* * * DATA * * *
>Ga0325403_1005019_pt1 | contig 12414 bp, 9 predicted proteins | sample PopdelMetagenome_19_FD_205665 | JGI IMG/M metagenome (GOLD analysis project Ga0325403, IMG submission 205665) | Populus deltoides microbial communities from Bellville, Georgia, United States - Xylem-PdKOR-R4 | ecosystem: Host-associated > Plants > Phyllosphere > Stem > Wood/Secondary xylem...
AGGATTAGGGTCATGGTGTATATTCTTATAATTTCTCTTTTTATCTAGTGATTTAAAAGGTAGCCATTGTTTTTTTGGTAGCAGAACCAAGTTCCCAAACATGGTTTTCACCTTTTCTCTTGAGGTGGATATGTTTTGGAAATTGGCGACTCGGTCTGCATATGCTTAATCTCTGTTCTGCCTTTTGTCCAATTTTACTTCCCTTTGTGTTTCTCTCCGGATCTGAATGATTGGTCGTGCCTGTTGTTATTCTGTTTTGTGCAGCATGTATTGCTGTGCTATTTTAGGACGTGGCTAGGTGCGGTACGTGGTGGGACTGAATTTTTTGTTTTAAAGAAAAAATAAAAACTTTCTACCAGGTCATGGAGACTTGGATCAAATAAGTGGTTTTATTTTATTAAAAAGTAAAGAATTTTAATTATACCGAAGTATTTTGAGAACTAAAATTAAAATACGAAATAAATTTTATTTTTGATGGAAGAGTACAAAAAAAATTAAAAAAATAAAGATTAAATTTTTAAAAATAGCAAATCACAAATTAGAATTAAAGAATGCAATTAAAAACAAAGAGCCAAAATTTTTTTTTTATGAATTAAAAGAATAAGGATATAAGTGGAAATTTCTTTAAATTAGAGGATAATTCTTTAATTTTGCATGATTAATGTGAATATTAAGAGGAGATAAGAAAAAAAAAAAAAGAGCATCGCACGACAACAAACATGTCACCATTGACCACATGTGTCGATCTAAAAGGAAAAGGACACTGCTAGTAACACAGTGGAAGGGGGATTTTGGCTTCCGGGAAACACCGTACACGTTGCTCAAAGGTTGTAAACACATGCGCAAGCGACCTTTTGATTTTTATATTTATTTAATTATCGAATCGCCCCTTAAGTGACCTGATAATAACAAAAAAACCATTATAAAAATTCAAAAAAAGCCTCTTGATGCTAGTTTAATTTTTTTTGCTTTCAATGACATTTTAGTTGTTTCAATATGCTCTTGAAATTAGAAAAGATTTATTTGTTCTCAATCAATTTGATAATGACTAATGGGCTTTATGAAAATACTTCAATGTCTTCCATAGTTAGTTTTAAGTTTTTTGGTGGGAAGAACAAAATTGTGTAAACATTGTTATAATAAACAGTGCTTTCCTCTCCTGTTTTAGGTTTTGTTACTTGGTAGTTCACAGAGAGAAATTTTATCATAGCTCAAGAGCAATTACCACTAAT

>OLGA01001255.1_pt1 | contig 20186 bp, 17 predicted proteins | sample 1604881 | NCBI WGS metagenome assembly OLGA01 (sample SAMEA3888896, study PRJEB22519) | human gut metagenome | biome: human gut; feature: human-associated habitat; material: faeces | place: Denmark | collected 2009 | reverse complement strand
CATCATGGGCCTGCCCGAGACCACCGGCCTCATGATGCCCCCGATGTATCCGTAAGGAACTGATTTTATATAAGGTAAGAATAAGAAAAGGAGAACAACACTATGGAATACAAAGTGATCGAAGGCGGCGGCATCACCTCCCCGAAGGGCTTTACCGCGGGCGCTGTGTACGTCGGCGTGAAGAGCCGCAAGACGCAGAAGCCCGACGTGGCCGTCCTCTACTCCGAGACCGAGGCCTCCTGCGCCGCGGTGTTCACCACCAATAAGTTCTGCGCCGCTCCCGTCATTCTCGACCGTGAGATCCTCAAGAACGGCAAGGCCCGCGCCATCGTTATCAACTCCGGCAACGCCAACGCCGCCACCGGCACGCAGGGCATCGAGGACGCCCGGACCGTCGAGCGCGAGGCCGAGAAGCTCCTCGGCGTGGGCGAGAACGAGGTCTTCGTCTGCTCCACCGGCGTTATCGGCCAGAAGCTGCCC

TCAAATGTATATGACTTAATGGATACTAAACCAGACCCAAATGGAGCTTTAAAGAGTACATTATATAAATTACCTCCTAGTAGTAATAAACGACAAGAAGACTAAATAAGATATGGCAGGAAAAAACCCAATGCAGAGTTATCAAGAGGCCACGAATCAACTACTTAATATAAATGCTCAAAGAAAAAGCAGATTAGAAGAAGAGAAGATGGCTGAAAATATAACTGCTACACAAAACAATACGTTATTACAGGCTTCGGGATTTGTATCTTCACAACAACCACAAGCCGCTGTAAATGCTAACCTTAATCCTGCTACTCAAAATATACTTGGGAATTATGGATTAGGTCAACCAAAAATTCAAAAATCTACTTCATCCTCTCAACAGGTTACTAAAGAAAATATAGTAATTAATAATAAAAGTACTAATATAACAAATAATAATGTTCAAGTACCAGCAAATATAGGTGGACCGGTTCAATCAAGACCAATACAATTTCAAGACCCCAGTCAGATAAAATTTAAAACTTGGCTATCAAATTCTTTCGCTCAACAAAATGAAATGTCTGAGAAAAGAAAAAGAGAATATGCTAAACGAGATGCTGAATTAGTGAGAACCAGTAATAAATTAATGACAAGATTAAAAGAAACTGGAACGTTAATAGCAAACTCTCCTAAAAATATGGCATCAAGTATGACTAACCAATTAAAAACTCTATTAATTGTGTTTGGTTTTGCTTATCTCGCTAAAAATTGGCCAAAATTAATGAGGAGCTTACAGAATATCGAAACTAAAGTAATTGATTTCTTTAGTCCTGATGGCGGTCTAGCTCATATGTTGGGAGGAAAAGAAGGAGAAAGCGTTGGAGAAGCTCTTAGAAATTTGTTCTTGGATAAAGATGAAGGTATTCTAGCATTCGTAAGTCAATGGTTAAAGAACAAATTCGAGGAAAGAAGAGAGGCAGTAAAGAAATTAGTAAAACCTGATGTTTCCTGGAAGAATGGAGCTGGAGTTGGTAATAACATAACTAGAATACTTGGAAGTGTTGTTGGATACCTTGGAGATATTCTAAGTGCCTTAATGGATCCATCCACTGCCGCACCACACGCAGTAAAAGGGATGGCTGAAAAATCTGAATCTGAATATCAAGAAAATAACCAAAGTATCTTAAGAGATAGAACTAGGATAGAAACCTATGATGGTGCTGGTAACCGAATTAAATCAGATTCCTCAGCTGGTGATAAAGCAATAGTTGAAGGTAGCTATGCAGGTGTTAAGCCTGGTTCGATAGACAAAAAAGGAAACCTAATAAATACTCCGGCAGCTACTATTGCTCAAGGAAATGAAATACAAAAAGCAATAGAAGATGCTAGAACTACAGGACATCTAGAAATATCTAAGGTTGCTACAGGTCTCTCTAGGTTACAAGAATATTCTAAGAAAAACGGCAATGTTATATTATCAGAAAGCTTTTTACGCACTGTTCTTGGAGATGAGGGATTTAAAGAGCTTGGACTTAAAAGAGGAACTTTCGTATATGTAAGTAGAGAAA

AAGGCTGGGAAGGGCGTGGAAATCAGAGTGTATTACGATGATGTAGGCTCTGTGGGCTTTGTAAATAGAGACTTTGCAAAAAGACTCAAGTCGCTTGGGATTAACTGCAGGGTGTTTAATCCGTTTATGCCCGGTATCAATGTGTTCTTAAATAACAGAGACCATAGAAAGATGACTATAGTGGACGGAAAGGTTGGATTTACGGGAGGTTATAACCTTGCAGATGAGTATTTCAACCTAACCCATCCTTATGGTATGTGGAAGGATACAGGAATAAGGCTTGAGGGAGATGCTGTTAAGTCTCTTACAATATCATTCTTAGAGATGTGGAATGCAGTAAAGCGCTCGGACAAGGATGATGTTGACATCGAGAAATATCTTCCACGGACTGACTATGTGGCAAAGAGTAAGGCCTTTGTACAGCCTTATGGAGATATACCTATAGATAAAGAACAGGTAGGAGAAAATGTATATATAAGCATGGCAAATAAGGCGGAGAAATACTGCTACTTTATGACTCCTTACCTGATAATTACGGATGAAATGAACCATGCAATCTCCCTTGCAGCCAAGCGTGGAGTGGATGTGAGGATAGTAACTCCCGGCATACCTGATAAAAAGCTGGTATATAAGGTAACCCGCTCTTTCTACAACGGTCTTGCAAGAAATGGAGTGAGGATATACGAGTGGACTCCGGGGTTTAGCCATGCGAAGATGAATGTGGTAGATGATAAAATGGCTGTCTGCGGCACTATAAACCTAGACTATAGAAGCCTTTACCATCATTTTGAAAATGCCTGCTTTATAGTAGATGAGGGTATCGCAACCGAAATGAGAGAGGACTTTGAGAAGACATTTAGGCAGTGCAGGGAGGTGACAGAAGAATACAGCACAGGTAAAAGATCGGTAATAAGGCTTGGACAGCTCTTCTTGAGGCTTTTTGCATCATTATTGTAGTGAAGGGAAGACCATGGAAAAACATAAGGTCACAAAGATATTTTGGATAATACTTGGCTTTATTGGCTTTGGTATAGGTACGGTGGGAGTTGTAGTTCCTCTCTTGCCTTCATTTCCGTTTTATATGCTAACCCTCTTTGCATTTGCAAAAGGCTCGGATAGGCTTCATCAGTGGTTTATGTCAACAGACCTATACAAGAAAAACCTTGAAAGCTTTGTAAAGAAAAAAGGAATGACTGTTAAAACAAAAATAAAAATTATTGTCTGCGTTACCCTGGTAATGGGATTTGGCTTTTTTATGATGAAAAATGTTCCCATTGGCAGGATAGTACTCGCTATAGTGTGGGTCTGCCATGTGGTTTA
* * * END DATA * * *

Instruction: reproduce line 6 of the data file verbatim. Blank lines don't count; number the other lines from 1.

AAGGCTGGGAAGGGCGTGGAAATCAGAGTGTATTACGATGATGTAGGCTCTGTGGGCTTTGTAAATAGAGACTTTGCAAAAAGACTCAAGTCGCTTGGGATTAACTGCAGGGTGTTTAATCCGTTTATGCCCGGTATCAATGTGTTCTTAAATAACAGAGACCATAGAAAGATGACTATAGTGGACGGAAAGGTTGGATTTACGGGAGGTTATAACCTTGCAGATGAGTATTTCAACCTAACCCATCCTTATGGTATGTGGAAGGATACAGGAATAAGGCTTGAGGGAGATGCTGTTAAGTCTCTTACAATATCATTCTTAGAGATGTGGAATGCAGTAAAGCGCTCGGACAAGGATGATGTTGACATCGAGAAATATCTTCCACGGACTGACTATGTGGCAAAGAGTAAGGCCTTTGTACAGCCTTATGGAGATATACCTATAGATAAAGAACAGGTAGGAGAAAATGTATATATAAGCATGGCAAATAAGGCGGAGAAATACTGCTACTTTATGACTCCTTACCTGATAATTACGGATGAAATGAACCATGCAATCTCCCTTGCAGCCAAGCGTGGAGTGGATGTGAGGATAGTAACTCCCGGCATACCTGATAAAAAGCTGGTATATAAGGTAACCCGCTCTTTCTACAACGGTCTTGCAAGAAATGGAGTGAGGATATACGAGTGGACTCCGGGGTTTAGCCATGCGAAGATGAATGTGGTAGATGATAAAATGGCTGTCTGCGGCACTATAAACCTAGACTATAGAAGCCTTTACCATCATTTTGAAAATGCCTGCTTTATAGTAGATGAGGGTATCGCAACCGAAATGAGAGAGGACTTTGAGAAGACATTTAGGCAGTGCAGGGAGGTGACAGAAGAATACAGCACAGGTAAAAGATCGGTAATAAGGCTTGGACAGCTCTTCTTGAGGCTTTTTGCATCATTATTGTAGTGAAGGGAAGACCATGGAAAAACATAAGGTCACAAAGATATTTTGGATAATACTTGGCTTTATTGGCTTTGGTATAGGTACGGTGGGAGTTGTAGTTCCTCTCTTGCCTTCATTTCCGTTTTATATGCTAACCCTCTTTGCATTTGCAAAAGGCTCGGATAGGCTTCATCAGTGGTTTATGTCAACAGACCTATACAAGAAAAACCTTGAAAGCTTTGTAAAGAAAAAAGGAATGACTGTTAAAACAAAAATAAAAATTATTGTCTGCGTTACCCTGGTAATGGGATTTGGCTTTTTTATGATGAAAAATGTTCCCATTGGCAGGATAGTACTCGCTATAGTGTGGGTCTGCCATGTGGTTTA